Difficult Love will be showing at the Toronto LGBT Film Festival
Difficult Love and Faces and Phases do more than merely sketch Muholi’s life, however, or document the existence of black queer people — it can be read as a practice in post-colonial feminist research methodology. In Difficult Love, the centering of Zanele’s role as the viewer/ the gazer, disturbs the often invisible and ‘objective’ role of the producer of images. Through zoning in on Zanele – her words and experiences – we see how power is distorted. Her attempt to channel power to those who make her images possible, who tell their stories through her photography, visibilises black queer people, and turns on its head false ideas of the objective position of the photographer/filmmaker. Zanele’s focus on subverting power and disrupting norms around gender and sexuality is clear throughout the book and film. Principles of reflexivity, located-ness, being-in-the-world, the complex, but often ignored relationships between the ‘viewer’ and the ‘viewed’ are central to Zanele’s work. The ‘owning’ of an image, and the ‘owning’ of a life, which Zanele refers to in the film, is clearly articulated in the black and white photographs in Faces and Phases. The portraits reveal that a life cannot be owned by anyone other than oneself. The expressions on the faces of the individuals in the photographs express pain, frustration, happiness, arrogance, sadness and joy. These photographs reveal diverse and complex human expressions that scream ‘we are here to stay’ in a social and political context that is unkind to gender and sexual non-normativity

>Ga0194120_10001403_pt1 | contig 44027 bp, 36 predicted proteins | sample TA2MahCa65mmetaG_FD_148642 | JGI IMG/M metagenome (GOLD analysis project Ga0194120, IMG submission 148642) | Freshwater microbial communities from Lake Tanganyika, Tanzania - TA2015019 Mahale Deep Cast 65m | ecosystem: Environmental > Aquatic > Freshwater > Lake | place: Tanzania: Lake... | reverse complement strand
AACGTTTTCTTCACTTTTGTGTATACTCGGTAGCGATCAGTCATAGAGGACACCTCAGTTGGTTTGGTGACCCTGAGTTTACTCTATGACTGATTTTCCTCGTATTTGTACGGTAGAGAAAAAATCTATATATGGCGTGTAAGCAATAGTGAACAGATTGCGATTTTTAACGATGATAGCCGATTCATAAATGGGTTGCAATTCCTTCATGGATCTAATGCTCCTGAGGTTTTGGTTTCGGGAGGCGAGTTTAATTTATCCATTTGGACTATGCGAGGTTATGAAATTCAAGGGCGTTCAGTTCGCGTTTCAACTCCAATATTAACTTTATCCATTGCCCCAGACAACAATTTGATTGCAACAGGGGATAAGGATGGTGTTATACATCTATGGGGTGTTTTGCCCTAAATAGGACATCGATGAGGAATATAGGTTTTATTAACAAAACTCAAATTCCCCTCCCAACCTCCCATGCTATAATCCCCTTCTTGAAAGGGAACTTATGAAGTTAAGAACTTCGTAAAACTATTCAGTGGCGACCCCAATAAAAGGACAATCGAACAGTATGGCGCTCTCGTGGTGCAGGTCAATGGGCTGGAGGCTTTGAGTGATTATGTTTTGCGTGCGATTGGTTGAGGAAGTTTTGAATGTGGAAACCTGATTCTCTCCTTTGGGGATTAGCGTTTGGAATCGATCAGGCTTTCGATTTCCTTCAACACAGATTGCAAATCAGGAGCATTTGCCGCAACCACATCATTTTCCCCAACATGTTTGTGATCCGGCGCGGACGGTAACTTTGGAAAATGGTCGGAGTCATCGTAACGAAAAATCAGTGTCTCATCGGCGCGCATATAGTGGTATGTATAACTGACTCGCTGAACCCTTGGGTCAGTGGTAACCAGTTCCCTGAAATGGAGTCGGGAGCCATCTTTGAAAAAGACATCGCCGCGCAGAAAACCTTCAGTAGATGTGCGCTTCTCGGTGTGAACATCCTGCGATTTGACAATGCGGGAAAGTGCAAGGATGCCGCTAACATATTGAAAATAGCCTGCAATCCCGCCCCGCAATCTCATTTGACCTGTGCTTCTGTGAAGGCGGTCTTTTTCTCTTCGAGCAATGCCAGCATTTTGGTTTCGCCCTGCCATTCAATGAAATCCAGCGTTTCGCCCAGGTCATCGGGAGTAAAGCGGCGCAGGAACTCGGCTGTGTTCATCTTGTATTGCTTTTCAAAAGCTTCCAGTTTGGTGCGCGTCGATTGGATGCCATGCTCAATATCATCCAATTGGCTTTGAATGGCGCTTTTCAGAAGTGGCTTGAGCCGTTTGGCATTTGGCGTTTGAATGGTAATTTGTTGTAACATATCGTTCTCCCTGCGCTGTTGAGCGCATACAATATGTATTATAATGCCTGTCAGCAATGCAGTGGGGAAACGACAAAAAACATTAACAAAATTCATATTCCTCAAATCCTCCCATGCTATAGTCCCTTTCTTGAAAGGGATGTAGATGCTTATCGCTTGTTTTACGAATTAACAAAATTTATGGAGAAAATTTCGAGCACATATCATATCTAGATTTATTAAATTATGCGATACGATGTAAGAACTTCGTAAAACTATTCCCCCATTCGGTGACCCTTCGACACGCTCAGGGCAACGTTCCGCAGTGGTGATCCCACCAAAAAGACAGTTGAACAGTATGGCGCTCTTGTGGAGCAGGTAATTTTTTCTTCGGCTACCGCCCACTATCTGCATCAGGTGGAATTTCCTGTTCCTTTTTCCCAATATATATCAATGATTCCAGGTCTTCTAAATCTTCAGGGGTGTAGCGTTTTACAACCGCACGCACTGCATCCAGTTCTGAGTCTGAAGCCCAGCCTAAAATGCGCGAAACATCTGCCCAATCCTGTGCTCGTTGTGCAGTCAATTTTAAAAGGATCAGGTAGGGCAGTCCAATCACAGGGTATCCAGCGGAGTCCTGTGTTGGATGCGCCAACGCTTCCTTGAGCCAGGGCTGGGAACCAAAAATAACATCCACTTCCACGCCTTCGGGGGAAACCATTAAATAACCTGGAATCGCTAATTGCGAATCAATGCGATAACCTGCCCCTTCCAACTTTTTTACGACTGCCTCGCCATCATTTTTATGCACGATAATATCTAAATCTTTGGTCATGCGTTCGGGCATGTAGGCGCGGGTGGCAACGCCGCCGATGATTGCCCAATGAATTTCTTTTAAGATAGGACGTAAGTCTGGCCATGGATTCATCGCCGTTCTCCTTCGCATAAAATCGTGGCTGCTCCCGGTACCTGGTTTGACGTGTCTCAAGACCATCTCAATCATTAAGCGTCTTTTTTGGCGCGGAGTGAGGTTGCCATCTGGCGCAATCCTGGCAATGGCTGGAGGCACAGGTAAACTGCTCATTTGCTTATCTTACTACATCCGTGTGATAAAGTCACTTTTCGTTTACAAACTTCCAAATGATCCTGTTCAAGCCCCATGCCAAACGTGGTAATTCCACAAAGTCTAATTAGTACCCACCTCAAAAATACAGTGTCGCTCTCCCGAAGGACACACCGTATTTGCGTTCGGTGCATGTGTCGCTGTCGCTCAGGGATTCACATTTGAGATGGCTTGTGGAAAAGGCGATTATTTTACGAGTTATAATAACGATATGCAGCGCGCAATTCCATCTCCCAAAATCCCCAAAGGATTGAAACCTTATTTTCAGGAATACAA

In the film, Difficult Love, notions of ‘race’ are dismantled, while the material ways in which ‘class’ works are highlighted. In the current South African context, ‘race’ still matters, and ‘blackness’ and poverty are often simplistically aligned in ways that might exclude those who continue to exist marginally in South Africa’s townships. Through conversations with Petra Brink and Pra-line Hendricks – a couple living under a bridge in Cape Town, and rejected by the shelter because they are openly lesbian — Difficult Love explores how class and sexuality are linked, and how they work to ensure the marginalisation of nonconforming ‘coloured’ women. This is significant because it reveals the specific moments in current South Africa where the materiality of socio-economic realities and gender non-conformity intertwine.
Petra and Pra-line’s lives expose how sexual difference is mediated by class, and class mediated by sexual difference — their lives embody the feminist theoretical position that argues for intersections and context as significant in people’s daily lives. Similarly, the viewer’s glimpse into Zanele’s relationship with her partner, Liesl Theron, allows us to see the ways that racialisation, class, gender, sexuality, and slavery intersect. It is clear from this glimpse that the dissection of power relationships is central to Zanele’s work — her 2008 Massa and Mina(h) project referred to in the film, is grounded in the life of her mother, Bester Muholi, who served as a domestic worker to a supportive ‘white’ family for forty-two years. Through this project, Moholi queers the master-slave relationship and reveals how power works in complex ways.